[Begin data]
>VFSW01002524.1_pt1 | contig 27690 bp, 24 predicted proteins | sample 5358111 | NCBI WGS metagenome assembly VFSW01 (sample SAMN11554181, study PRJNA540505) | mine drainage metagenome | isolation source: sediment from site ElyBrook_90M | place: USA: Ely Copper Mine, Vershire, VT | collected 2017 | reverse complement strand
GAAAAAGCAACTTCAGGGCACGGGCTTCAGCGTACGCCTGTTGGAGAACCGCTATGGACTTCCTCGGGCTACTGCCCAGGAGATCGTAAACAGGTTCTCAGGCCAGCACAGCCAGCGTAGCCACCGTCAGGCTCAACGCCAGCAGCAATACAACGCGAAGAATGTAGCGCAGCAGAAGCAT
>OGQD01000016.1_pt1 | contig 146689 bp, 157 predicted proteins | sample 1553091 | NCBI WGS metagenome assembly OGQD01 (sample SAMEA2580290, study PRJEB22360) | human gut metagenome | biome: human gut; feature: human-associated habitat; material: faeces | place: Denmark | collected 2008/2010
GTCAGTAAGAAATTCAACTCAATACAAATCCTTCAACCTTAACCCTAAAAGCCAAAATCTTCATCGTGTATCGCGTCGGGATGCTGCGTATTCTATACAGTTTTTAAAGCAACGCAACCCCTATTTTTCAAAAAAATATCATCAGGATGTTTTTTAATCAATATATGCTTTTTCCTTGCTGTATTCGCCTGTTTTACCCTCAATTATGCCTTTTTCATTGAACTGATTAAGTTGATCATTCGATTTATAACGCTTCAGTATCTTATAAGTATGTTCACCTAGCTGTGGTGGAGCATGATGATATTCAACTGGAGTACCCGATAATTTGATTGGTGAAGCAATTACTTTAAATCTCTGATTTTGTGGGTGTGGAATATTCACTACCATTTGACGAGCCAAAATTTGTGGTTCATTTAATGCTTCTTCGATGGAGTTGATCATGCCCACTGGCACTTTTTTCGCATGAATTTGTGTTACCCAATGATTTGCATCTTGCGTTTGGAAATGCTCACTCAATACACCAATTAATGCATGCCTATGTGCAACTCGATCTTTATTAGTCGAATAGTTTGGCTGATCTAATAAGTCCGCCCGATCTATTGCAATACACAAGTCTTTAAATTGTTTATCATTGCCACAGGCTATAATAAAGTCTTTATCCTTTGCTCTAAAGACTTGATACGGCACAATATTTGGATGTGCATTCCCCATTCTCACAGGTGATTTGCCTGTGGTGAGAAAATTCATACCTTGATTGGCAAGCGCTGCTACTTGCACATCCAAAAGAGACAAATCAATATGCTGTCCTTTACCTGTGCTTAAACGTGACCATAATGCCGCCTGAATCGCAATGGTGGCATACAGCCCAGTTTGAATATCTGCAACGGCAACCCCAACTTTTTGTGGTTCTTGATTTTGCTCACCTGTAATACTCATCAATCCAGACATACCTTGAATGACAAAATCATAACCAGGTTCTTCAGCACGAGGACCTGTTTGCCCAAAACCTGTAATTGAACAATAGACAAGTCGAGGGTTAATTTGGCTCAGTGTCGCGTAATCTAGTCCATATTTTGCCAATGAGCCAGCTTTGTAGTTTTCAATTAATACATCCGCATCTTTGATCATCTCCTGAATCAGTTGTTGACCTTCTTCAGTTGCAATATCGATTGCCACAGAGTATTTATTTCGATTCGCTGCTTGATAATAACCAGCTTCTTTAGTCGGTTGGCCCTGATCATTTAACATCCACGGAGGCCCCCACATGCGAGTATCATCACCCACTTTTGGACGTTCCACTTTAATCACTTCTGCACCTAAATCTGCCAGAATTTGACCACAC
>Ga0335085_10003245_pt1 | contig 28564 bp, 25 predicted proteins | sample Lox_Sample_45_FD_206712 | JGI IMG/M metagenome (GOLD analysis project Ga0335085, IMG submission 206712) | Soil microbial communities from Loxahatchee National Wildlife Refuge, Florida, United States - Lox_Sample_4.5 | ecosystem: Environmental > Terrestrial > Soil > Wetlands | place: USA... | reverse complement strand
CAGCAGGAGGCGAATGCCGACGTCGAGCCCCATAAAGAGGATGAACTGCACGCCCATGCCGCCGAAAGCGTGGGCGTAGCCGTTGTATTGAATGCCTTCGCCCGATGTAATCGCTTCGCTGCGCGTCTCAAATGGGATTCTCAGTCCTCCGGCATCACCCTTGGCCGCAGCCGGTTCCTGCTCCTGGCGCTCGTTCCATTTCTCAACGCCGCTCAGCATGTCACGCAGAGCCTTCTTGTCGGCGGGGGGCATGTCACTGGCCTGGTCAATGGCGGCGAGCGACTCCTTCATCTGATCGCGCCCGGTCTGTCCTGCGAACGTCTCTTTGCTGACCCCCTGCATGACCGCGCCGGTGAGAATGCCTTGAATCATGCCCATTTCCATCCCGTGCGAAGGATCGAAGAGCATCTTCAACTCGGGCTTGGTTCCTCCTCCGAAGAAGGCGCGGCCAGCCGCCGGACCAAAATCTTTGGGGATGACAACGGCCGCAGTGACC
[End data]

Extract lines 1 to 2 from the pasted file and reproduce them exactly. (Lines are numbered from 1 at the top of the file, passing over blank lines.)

>VFSW01002524.1_pt1 | contig 27690 bp, 24 predicted proteins | sample 5358111 | NCBI WGS metagenome assembly VFSW01 (sample SAMN11554181, study PRJNA540505) | mine drainage metagenome | isolation source: sediment from site ElyBrook_90M | place: USA: Ely Copper Mine, Vershire, VT | collected 2017 | reverse complement strand
GAAAAAGCAACTTCAGGGCACGGGCTTCAGCGTACGCCTGTTGGAGAACCGCTATGGACTTCCTCGGGCTACTGCCCAGGAGATCGTAAACAGGTTCTCAGGCCAGCACAGCCAGCGTAGCCACCGTCAGGCTCAACGCCAGCAGCAATACAACGCGAAGAATGTAGCGCAGCAGAAGCAT